Tuesday, March 10, 2009

Total WIN.

Not only did I take the long way to class tonight (just to teach my back a lesson about who's really boss), I incorporated my injury into tonight's performance and earned major kudos for not bailing out. I had some very fine moments up there, and I continue to be thrilled with the way school is going.

Monday, March 9, 2009

Back on my feet again

  Boy, did my weekend turn out differently than I was expecting.
  It was supposed to be warm weather, photoshoot on the National Mall, lots of rehearsal and working on the Easter Island stuff. Instead, it was pain, an ambulance ride and physical incapacitation.
  Saturday morning, I had just finished running and I was preparing some breakfast. Suddenly, it felt like somebody hit me in the lower back with a baseball bat. I literally cried out and dropped to my knees. I can’t recall a time I’ve ever felt a more intense and paralyzing pain.
  Shortly, I ended up in the fetal position on the kitchen floor, unable to straighten out or move. My phone was on the kitchen counter, only about three feet away, but it seemed like miles. Every attempt to sit up or move brought stabbing pain. Over several minutes, with tiny movements, I made my way to the counter and was able to reach up and get the phone. I dialed 911 and silently thanked God that my phone hadn’t been upstairs.
  For the next few minutes, I lay on the floor answering the 911 operator’s questions. During the course of the conversation, I remembered that my door was locked. They were going to have to bust it in. I told her I would try to make it to the door and get it unlocked, but it was going to be difficult. I was right.
  It took several minutes, and the operator was patient while I yelled in her ear every couple of feet. She told me a couple of times to just stop and let them break in, but I was determined (and a little stubborn). Just as the fire truck pulled onto my street, I was able to reach up and twist the lock open.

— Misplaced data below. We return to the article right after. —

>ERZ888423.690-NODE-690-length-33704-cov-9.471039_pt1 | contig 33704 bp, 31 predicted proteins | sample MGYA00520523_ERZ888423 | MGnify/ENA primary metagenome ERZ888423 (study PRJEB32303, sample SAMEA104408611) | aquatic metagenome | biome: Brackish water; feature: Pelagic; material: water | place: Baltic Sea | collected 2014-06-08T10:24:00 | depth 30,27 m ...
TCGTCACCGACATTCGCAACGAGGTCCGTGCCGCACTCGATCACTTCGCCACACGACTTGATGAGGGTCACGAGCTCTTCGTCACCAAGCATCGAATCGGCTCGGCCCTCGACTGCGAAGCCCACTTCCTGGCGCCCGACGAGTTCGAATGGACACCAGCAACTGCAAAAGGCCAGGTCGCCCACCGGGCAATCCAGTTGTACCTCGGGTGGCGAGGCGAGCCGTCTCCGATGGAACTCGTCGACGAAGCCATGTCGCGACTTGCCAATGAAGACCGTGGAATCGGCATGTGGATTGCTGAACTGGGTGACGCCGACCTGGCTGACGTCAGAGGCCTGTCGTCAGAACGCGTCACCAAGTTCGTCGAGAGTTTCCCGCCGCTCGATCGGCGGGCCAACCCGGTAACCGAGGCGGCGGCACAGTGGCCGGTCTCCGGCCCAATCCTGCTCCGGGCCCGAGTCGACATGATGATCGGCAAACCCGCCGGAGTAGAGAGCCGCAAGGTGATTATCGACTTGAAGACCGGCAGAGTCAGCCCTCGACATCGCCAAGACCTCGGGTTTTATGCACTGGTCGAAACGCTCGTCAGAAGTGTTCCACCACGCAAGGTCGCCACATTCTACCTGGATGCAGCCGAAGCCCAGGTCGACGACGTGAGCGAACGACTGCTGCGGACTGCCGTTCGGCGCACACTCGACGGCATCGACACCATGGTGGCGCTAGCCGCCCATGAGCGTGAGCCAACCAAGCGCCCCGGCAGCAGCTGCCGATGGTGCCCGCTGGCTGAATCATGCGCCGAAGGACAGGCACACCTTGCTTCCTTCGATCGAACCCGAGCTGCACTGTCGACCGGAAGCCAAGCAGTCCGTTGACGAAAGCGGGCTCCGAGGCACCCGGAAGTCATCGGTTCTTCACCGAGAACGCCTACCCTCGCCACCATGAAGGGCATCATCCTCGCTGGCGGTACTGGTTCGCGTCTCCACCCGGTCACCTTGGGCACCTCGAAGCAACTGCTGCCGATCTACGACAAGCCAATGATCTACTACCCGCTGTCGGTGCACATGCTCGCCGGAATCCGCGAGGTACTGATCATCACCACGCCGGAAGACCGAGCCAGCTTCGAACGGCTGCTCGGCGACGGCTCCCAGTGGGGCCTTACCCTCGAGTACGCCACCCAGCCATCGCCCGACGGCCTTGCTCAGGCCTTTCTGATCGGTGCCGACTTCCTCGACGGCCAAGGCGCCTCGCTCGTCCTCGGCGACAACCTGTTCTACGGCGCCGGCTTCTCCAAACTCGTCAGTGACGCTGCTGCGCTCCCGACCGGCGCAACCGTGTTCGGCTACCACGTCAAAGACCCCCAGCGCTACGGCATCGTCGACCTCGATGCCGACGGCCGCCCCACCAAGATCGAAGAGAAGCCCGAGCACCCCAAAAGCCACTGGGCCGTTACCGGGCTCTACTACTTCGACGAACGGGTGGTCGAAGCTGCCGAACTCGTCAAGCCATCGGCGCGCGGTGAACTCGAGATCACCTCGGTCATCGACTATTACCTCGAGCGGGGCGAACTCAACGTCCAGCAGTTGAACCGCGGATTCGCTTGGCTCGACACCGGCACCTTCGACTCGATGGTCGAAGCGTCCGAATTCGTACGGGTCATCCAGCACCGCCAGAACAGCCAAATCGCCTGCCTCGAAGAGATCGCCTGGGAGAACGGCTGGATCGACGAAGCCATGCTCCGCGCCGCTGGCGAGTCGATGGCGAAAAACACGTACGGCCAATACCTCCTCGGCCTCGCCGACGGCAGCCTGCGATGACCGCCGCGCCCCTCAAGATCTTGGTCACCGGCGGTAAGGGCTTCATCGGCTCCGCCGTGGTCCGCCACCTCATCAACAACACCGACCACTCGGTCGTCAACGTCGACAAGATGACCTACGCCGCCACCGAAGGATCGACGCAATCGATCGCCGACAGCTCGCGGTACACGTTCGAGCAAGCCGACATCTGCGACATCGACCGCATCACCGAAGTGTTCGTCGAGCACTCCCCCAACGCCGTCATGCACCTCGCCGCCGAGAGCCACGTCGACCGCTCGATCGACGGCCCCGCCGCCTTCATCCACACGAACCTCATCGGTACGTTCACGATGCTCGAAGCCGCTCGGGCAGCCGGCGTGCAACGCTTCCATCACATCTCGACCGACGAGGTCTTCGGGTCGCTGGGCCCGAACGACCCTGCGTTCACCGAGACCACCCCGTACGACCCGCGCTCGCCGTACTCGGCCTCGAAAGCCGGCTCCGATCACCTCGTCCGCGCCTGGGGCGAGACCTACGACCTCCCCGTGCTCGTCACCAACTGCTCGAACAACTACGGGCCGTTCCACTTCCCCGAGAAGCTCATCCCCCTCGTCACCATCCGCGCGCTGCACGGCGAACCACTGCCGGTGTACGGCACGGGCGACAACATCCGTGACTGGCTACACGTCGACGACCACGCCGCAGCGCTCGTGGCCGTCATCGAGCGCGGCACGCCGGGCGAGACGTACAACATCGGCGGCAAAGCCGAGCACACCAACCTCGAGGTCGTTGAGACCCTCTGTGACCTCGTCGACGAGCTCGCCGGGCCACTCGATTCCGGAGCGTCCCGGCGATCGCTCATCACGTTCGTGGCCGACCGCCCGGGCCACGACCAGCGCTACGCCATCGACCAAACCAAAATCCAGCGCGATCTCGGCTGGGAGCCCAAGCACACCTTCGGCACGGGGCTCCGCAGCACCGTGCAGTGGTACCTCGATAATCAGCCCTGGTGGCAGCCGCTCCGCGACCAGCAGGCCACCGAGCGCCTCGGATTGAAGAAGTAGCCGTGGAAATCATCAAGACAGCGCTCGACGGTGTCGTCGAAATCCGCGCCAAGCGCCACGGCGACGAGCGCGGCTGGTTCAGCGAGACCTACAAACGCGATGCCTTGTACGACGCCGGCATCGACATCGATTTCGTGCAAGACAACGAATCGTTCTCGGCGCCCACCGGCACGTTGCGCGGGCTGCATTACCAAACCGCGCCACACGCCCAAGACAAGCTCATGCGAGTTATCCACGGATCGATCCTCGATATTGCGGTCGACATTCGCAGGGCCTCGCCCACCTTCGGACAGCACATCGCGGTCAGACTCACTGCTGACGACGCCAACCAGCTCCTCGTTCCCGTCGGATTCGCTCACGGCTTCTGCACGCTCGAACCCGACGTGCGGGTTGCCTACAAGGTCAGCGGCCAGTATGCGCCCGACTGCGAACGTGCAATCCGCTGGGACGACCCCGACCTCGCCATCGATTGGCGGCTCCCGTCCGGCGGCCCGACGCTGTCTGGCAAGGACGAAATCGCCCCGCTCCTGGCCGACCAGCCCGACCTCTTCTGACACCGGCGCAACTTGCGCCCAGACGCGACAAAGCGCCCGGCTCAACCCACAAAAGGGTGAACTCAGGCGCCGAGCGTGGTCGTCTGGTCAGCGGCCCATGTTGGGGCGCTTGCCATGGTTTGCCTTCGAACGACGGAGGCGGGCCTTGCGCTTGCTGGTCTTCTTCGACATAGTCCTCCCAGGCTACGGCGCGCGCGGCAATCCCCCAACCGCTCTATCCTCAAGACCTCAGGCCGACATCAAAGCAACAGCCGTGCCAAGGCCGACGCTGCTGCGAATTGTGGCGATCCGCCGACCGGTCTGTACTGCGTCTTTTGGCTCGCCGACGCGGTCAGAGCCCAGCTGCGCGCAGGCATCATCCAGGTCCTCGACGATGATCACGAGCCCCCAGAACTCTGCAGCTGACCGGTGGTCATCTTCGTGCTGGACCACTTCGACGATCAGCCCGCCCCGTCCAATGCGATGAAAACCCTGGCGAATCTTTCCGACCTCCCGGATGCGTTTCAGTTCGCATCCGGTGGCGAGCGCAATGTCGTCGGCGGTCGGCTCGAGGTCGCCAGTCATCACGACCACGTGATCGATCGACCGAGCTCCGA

So, long story short, the paramedics came in, slid me onto a stretcher and carried me out. I still couldn’t straighten out or lie on my back. Outside, they transferred me to a cart and slid me into the back of the truck. Luckily none of my neighbors were outside, so I was able to at least maintain some dignity.
  I’m pretty sure the fire truck hit every pothole in the city on its way to the hospital. I was sweating and breathing a little hard by the time we got there from enduring the painful jostling.
  I was transferred to a bed in one of the ER rooms, where I spent most of the day. The doctor came in and did a few tests and diagnosed me with a strain/sprain injury to the lumbar region. It’s still a mystery to us all how it happened. They gave me some pain pills and discharged me later in the afternoon. I still wasn’t able to stand up fully and could barely walk, but they ushered me out anyway. They told me there was a phone where I could call a cab, since nobody was coming to pick me up. I laughed out loud when she pointed down a very long corridor to the exit. Just getting from the bed to my feet had been a major endeavor.
  Like a stooped and broken old man, I hunched and shuffled my way very slowly down the corridor, past a roomful of staring patients. Bye bye, dignity. I then crossed a waiting room with more stares and called the cab. He arrived a few minutes later and took me home.
  The next problem I faced was having to drive to the pharmacy to get the muscle relaxers and Vicodin the doctor had prescribed. Thankfully, my Jeep is an automatic, which made things a little easier. The drive through window was an added bonus.
  So, the remainder of Saturday and much of Sunday was spent in bed, all tranqued up. I couldn’t take the Vicodin, because it contains the only thing in the world I’m allergic to, it turns out. I made significant progress yesterday and was finally able to stand upright by the middle of the afternoon.
  Today, I’m back at work, using this time to take care of things I can do at my desk. I’m walking with only a small amount of pain. I’m a quick healer, and I think I’ll be over all this completely in a couple of days. I think I’ll have to be, really, because I’m going to walk five blocks to class tomorrow night and deal with a lot of Metro staircases.
  Word of advice if this ever happens to you: avoid sneezing at all costs.

Monday, March 2, 2009

Micro blogging

So, I'm giving this Twitter thing a go. You'll notice in the sidebar there is now a thing called "SwashTwitter." I'm not stuck on the name, but Twitbuckle sounded too much like something I'd call somebody in traffic. I can now send little mini updates to the page when it's something I don't deem big enough for a real post- a thought, a quote or some kind of update sent on the go from my phone. Could be fun.

The snow doesn't give a soft white damn whom it touches

  D.C. has been gripped by a terrorist snow attack, and we've all be released as a result. Call off operations, people. Bullets and bombs are okay, but we just can't risk it with the snow.
  On the plus side, now I can squeeze in some extra rehearsal time and maybe even work on that pesky Easter Island blog and the photos!